message 59: by Dottie (new)

Dottie  (oxymoronid) | 698 comments Kathryn, I've not yet read the book you mentioned but it's on my buy-to-read list/shelf definitely. I have not explored Bronson Alcott's writings to any great extent and while I may have read something long ago, it has long since slipped away. I do recommend a biographical book about the family -- will have to check title and come back to add it.

As to Eight cousins and Rose in Bloom -- oh yes -- two which in my opinion rank right up there with Little Women. I fell in love with Mac as completely as did Rose, I must confess. I even bought a Complete Essays of Emerson and carried it about reading it in imitation of Mac at some point. Another book which I enjoyed a lot was An Old-Fashioned Girl whose heroine, Polly, echoes to some degree Louisa May Alcott's time spent in service with her mother's friend's family (Jo's time with Mrs. Kirk).

Many years later I named my dog after Louisa May Alcott and the character Mac and Polly's cat, Ashputtel -- his AKC name Ashputtel Alcott MacLaird (the Laird came from his sire). Heh.

message 60: by Kathryn (new)

Kathryn | 361 comments Ah, Mac! What a sweetheart :-)

message 61: by Jessica (new)

Jessica | 100 comments I finally finished the book!

At first I was not a big fan but as I got into it a little more I started enjoying it so much more. And now I have to say that it is a VERY good book! Now when Beth died I do have to admit that I cried for almost the rest of the book...

I think I would have liked the book so much more if Jo had not been given so many dark days! I was yelling at the book because it wasn't fair. But I do love how it all ended. I think that Mr. Bhaer was a perfect match for Jo because she is young with an older mind and he is older with a younger mind! They fit so perfectly!!!

I now want to read Little Men and Jo's Boys!!

message 62: by Kathryn (new)

Kathryn | 361 comments I was too busy to read this with the group but I would like to reread it sometime with my "grown-up" eyes, especially to try to be more fair to Mr. Bhaer! As a fourteen year old, I simply could not stand that Jo did not go with Laurie!!! Perhaps now I'll understand better why. Just in retrospect, aided by the movie version, I do "get it" now! ;->

message 63: by Jessica (new)

Jessica | 100 comments Yea at first I was very upset that she did not love Laurie and did not enjoy the fact that she was obviously going to be with the "old guy". But after thinking about it I now "get it" too. :-)

message 64: by Angie (new)

Angie | 511 comments I am finally reading this book... I am about 100 pages in and I don't know about it yet. It just isn't sucking me in. Though I am for sure going to finish it.

message 65: by Jessica (new)

Jessica | 100 comments Oh I felt the same when I was reading it. About 1/2 way through it finally got really good. You just have to stick out the slow parts.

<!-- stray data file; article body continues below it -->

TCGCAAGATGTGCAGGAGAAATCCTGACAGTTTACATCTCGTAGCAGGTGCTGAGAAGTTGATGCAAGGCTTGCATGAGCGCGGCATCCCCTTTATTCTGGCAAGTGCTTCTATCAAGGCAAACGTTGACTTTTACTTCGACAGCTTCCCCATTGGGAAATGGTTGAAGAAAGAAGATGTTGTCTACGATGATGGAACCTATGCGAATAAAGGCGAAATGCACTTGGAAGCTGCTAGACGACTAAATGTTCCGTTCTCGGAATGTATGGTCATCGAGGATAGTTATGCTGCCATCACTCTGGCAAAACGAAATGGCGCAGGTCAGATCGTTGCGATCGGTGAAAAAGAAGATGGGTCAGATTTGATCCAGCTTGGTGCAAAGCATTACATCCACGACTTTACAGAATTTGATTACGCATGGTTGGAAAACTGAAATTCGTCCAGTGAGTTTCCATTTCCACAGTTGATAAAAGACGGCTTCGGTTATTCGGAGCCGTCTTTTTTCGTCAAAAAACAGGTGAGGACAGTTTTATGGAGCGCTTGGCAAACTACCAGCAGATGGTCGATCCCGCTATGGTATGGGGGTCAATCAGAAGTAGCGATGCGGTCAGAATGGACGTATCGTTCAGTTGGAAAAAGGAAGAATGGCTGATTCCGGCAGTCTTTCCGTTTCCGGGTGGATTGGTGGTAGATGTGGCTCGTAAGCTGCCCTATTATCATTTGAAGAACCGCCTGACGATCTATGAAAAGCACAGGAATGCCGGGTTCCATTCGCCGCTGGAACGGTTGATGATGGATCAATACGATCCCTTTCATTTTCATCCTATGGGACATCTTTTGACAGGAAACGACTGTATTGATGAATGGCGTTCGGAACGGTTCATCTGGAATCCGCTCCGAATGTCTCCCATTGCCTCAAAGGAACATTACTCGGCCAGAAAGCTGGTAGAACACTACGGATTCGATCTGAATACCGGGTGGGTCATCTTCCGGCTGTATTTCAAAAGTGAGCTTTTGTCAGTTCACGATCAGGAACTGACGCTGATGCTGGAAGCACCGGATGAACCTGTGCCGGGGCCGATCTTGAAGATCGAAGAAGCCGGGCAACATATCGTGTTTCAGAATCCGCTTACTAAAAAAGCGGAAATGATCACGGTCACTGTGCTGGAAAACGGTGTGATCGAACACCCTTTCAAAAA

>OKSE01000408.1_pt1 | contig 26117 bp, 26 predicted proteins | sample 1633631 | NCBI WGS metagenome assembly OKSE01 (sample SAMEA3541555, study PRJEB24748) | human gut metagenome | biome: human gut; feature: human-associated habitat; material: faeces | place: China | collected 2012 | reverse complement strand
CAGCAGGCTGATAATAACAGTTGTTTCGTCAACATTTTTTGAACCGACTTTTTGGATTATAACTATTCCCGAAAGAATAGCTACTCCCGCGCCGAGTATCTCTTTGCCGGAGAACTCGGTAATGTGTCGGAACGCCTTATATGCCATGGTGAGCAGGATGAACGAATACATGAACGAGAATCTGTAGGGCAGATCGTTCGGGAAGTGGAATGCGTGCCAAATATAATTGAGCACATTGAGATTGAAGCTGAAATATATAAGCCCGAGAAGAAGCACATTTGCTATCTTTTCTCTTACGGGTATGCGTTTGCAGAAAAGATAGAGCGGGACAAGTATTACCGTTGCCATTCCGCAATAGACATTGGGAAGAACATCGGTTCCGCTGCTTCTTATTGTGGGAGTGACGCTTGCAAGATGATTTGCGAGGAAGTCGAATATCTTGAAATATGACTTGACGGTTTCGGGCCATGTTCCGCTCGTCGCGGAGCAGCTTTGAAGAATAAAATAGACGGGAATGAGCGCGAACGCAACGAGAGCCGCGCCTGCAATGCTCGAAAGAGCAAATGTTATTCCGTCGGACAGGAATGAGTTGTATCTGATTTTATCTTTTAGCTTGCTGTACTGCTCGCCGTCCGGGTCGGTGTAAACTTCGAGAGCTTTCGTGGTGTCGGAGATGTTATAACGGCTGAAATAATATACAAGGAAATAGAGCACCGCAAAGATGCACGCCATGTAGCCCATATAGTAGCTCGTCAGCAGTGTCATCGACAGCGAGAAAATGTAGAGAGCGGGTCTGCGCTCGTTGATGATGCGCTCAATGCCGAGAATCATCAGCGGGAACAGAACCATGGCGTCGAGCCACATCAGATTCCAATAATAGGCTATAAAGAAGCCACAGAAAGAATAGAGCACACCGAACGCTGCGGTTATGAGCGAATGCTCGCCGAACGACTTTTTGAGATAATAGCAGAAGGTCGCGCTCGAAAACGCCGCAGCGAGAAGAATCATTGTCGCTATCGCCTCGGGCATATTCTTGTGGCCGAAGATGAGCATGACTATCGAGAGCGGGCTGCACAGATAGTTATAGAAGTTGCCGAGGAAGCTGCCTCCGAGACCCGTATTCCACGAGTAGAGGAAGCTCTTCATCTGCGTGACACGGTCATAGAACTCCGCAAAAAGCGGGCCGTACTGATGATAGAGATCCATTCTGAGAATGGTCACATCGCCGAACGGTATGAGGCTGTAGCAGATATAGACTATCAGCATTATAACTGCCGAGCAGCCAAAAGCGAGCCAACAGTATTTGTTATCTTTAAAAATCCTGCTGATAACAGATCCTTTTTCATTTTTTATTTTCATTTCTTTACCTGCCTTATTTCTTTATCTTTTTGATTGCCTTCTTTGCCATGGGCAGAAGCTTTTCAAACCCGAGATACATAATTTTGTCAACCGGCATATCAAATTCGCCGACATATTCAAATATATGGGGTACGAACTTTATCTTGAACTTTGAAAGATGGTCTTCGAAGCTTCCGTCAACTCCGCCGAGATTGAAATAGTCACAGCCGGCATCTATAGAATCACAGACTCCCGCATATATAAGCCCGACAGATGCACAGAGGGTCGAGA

message 66: by Kathryn (new)

Kathryn | 361 comments Glad you're going to stay with it, Angie! It is one of my all-time favorite books but, even if it doesn't end up being your cup of tea, I think it's one of THE "Great American books" that is just a must-read because it's so well-known.

message 67: by Angie (new)

Angie | 511 comments I finally just finished this book. It took me three weeks which is a really long time for me. And I am a little behind on this groups book club reads and trying hard to catch up. I guess that I just wasn't that into this book. It finally started to interest me in part two.

One of the things I thought was strange was the build up of the relationship between Jo and Laurie and then she lets him down. So I guess what I didn't understnad about Jo not ened up with Laurie was because it seemed to me the whole novel built it up as if that is what was to happen. I also thought it a little strange that Laurie would move from one sister to another. Personally if I was Amy I would think it a little weird to know my husband once was so in love with my sister and even asked her to marry him. But I guess with the times it was appropriate to ask another family member. I do think Amy and Laurie are a good match which is why I wish the book would've focused more on them. It is like they spent a month together abroad and then got married. CRAZY!

One thing I always thought about while reading was if they are so poor as a family how can they afford Hannah? With five other people in the house I am sure they could've done the chores themselves. I also didn't like how Jo stopped writing because she thought her stories didn't have morals in them. I didn't like how the author makes it seem like the only good and right stories out there have to have morals. Meg's incident with her husband was a bit off to me... I thought he should be at home helping her with twins rather than leaving her there alone and going off to his friends house. That was a big sign to me of the times this book was written.

Is the book Little Men as long as the book Little Women?

Overall I didn't enjoy the beginning of the book but I did enjoy the second part. It is not a book I would re-read. I thought it was a little long, some parts were just a little boring. We never really found out what happened to the dad if I remember correctly. That bothered me. I think maybe if this is one of the books I had read as a child the book may have different meaning to me.